• Decrease font size
  • Return font size to normal
  • Increase font size
U.S. Department of Health and Human Services


  • Print
  • Share
  • E-mail

Background Paper in Support of Fumonisin Levels in Corn and Corn Products Intended for Human Consumption

November 9, 2001


This background paper discusses the basis for CFSAN's guidance on fumonisin levels in corn and corn products intended for human consumption.


Fumonisins are environmental toxins produced mainly by the molds Fusarium moniliforme (F. verticillioides), F. proliferatum, and several other Fusarium species that grow on agricultural commodities in the field or during storage. These mycotoxins have been found worldwide, primarily in corn. More than ten types of fumonisins have been isolated and characterized. Of these, fumonisin B1 (FB1), B2 (FB2), and B3 (FB3) are the major fumonisins produced. The most prevalent of these mycotoxins in contaminated corn is FB1, which is believed to be the most toxic (Thiel et al., 1992, Musser and Plattner, 1997).



The levels of fumonisins in raw corn are influenced by environmental factors such as temperature, humidity, drought stress, and rainfall during pre-harvest and harvest periods. For example, high levels of fumonisins are associated with hot and dry weather, followed by periods of high humidity (Shelby et al., 1994). Fumonisin levels in raw corn are also influenced by storage conditions. For example, optimal growth of fumonisin-producing mold that leads to increased levels of fumonisin in the raw corn can occur when the moisture content of harvested raw corn during storage is 18-23 percent (Bacon and Nelson, 1994).

High levels of fumonisins may also occur in raw corn that has been damaged by insects (Miller, 1999, Bacon and Nelson, 1994). However, corn hybrids genetically engineered with genes from the bacterium Bacillus thuringiensis (Bt corn) that produce proteins that are toxic to insects, specifically the European corn borer, have been found to be less susceptible to Fusarium infection and contain lower levels of fumonisins than the non-hybrid corn in field studies (Munkvold et al., 1997, Munkvold et al., 1999).



One of the major factors that determines the level of fumonisins in processed corn products is whether a dry- or wet-milling process is used. The whole corn kernel consists of the following major constituents:

Starch - the most abundant constituent from which corn starches and corn sweetners are produced

Germ - located at the bottom of the center of the kernel from which corn oil is produced

Gluten - contains the majority of the protein found in corn kernel

Hull (Pericarp) - the outer coat of the kernel from which corn bran is produced

Dry milling of whole corn kernel generally results in the production of fractions called bran, flaking grits, grits, meal, and flour. Because the fumonisins are concentrated in the germ and the hull of the whole corn kernel, dry milling results in fractions with different concentrations of fumonisins. For example, dry milled fractions (except for the bran fraction) obtained from degermed corn kernels contain lower levels of fumonisins than dry milled fractions obtained from non-degermed or partially- degermed corn. Industry information indicates that dry-milling results in fumonisin-containing fractions in descending order of highest to lowest fumonisin levels: bran, flour, meal, grits, and flaking grits. Consequently, corn products such as corn bread, corn grits, and corn muffins made from the grits and flour fractions may contain low levels of fumonisins. Ready-to-eat breakfast cereals made from flaking grits, such as corn flakes and puffed type cereals, contain very low levels (non-detectable to 10 parts per billion (ppb)) of fumonisins (Stack and Eppley, 1992).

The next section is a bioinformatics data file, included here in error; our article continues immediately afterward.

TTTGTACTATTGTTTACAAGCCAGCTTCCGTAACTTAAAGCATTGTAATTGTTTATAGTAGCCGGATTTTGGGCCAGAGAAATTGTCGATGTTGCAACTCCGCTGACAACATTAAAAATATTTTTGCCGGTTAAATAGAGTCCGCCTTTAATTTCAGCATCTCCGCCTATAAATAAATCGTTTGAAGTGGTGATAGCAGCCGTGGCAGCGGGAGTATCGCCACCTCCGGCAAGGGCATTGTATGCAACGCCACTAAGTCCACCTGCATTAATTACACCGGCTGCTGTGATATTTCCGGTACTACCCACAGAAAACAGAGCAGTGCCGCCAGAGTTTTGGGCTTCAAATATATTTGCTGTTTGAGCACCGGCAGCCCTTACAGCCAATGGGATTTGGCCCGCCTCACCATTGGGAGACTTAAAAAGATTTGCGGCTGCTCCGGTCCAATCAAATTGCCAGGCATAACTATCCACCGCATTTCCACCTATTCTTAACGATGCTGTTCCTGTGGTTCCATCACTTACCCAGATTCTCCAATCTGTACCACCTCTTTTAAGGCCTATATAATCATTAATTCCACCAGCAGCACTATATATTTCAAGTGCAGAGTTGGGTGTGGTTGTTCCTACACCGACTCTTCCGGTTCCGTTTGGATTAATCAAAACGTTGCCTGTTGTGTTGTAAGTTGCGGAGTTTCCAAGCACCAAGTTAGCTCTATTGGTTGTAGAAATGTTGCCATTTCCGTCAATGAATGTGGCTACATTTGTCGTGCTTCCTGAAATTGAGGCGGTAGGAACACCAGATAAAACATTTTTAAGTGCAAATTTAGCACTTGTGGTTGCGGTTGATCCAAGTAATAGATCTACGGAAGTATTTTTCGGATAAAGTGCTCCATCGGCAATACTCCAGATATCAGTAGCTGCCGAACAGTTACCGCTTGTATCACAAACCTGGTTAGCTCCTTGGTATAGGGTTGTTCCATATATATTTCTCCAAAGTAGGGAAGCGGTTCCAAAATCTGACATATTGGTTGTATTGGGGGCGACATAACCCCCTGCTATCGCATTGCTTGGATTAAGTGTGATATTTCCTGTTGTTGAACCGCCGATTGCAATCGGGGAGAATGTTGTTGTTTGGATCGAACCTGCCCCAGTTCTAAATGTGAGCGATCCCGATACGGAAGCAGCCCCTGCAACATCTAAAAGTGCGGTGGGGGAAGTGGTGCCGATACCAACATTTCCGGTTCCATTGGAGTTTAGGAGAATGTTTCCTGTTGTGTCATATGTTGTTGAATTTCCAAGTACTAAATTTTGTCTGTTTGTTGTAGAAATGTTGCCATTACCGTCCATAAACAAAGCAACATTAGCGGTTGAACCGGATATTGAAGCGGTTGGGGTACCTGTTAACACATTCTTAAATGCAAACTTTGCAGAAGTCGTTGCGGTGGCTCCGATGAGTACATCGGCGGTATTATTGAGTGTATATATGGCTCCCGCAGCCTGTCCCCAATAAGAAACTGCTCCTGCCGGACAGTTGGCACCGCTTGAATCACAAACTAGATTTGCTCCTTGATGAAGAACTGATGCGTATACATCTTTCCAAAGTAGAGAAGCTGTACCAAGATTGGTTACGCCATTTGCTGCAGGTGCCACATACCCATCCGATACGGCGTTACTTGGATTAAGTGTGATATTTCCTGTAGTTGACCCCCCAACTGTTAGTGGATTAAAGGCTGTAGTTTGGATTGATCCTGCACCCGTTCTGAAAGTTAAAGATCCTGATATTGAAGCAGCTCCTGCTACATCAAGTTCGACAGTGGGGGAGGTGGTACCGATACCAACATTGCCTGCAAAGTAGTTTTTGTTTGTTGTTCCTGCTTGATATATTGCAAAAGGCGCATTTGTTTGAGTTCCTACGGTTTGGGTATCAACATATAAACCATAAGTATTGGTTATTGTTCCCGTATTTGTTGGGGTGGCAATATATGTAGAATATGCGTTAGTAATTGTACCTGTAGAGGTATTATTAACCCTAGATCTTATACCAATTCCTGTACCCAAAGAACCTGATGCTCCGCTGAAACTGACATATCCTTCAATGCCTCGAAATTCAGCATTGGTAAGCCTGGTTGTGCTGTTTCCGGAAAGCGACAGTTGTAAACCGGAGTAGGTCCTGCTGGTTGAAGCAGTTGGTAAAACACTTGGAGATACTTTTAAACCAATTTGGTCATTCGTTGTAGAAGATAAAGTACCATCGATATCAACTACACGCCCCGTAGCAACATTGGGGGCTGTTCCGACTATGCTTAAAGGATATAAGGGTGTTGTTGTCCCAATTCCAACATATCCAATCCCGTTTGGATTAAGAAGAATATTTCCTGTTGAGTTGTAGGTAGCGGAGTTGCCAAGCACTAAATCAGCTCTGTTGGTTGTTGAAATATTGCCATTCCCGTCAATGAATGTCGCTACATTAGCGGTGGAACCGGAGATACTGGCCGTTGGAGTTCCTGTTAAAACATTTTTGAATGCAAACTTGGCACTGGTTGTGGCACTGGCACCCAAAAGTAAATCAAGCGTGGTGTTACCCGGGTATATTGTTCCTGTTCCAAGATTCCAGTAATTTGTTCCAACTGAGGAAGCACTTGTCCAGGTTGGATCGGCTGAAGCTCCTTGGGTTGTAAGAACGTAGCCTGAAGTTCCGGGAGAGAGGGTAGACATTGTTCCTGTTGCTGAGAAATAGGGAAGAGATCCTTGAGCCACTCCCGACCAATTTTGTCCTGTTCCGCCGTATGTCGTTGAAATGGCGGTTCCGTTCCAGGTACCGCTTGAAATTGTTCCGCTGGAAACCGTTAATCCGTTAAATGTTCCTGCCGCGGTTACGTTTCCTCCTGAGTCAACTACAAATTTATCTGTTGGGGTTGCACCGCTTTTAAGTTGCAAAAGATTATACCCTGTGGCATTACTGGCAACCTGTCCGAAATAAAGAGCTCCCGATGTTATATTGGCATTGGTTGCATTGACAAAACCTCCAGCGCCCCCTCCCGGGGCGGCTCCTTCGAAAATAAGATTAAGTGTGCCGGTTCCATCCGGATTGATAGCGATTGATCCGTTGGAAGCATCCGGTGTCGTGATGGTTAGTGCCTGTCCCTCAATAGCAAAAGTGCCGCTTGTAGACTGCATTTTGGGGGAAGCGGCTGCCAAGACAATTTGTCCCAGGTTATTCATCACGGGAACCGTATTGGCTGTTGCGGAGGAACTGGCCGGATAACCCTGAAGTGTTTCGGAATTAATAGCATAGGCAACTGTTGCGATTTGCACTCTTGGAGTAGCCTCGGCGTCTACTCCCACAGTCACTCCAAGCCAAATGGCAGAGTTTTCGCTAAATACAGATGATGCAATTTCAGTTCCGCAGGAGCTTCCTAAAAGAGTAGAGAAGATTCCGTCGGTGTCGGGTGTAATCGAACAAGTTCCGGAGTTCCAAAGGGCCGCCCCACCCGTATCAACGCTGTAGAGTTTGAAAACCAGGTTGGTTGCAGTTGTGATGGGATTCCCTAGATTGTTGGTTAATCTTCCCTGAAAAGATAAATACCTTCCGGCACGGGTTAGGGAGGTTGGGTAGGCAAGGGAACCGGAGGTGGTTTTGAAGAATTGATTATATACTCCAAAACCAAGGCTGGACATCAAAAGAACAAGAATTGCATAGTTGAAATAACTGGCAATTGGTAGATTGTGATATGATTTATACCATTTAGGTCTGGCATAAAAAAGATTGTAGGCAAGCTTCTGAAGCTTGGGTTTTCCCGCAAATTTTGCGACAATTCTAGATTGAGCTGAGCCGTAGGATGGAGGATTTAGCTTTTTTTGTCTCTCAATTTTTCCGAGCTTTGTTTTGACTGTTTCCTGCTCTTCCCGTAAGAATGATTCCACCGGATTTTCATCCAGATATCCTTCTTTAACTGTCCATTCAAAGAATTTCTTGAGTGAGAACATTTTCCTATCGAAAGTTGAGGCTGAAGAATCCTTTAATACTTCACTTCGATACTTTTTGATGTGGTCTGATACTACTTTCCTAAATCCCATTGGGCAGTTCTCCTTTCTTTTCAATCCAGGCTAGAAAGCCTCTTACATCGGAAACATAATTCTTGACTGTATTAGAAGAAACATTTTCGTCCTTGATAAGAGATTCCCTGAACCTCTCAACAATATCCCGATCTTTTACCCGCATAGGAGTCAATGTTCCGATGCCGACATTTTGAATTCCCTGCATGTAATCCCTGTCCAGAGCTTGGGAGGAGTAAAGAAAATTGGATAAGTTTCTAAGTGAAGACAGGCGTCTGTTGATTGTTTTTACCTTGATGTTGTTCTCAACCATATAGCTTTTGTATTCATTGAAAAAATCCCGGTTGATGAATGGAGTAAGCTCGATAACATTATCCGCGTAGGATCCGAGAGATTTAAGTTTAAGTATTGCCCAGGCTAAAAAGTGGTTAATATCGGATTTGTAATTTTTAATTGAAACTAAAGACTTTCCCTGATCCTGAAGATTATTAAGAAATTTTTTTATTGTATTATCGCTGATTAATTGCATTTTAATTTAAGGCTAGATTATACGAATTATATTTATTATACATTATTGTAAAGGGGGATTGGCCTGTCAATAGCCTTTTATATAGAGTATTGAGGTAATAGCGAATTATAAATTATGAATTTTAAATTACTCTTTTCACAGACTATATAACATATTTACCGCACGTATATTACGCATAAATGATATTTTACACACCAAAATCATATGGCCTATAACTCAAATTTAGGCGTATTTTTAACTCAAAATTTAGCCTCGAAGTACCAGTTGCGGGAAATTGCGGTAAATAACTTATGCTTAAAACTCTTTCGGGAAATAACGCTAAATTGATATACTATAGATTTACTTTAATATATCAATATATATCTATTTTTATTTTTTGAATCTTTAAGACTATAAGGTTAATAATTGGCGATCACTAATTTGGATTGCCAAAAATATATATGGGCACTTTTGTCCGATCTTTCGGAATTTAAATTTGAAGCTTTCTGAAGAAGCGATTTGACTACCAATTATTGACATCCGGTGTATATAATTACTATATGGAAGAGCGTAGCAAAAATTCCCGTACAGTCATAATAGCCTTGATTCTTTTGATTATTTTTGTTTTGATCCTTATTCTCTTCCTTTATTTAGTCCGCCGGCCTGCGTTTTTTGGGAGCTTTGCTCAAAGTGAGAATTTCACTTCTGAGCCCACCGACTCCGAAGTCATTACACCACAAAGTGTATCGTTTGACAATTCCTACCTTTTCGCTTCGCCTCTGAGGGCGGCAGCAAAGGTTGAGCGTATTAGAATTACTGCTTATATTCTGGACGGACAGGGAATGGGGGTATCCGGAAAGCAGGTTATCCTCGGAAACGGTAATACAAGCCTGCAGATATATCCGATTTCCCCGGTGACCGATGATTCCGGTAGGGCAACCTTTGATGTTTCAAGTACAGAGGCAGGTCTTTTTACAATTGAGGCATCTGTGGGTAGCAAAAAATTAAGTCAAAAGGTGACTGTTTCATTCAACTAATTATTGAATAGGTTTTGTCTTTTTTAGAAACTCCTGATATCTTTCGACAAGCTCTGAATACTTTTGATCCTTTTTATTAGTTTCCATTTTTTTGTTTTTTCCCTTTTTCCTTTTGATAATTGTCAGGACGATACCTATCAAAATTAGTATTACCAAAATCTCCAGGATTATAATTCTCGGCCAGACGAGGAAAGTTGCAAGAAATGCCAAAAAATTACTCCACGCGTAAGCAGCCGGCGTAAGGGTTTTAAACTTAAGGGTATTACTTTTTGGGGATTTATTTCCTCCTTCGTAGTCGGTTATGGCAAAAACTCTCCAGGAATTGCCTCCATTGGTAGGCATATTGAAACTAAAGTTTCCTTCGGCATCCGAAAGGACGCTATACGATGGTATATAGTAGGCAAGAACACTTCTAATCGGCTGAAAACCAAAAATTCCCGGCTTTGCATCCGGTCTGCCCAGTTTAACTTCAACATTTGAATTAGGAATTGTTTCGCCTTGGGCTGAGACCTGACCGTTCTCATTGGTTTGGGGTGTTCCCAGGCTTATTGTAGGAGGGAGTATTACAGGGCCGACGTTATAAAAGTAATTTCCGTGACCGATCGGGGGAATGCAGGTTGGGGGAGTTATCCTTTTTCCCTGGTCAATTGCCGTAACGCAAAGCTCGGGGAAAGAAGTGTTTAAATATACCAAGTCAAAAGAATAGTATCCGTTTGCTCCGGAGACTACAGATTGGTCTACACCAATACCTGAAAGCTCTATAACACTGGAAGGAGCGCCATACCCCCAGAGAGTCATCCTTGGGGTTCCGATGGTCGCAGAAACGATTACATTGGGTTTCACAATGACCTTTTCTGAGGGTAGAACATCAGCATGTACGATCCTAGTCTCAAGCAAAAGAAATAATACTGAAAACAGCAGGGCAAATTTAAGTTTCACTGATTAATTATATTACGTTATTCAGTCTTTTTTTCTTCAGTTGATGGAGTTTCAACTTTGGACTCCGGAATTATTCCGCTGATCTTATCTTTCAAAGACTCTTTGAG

Data provided by the North American Millers' Association (NAMA) accumulated over two crop years (1997 and 1998) indicate that degermed corn meal in the U. S. has a mean level of total fumonisins of 0.15 parts per million (ppm) (Standard Deviation (SD) = 0.50). The mean levels of total fumonisins in corn meal prepared from partially degermed and whole non-degermed corn were 0.59 ppm (SD = 1.01) and 1.21ppm (SD = 1.71), respectively, according to NAMA data.

Wet milling of whole corn generally results in the production of fractions called starch, germ, gluten, and fiber. Data indicate that this process results in fumonisin-containing fractions in descending order of highest to lowest fumonisin levels: gluten, fiber, germ, and starch (Bennett and Richard, 1996). No fumonisins have been detected in the starch fraction obtained from wet milling of fumonisin contaminated corn. The starch fraction is further processed for the production of high fructose corn syrups and other corn sweeteners (Bennett and Richard, 1996). Therefore, these types of products do not contain any detectable levels of fumonisins. Corn oil, extracted from corn germ and refined, does not contain any detectable levels of fumonisins (Patel et al., 1997). The gluten and fiber fractions from the wet-milling process do contain fumonisins; however, these fractions are used to produce animal feed, such as corn gluten meal and corn gluten feed.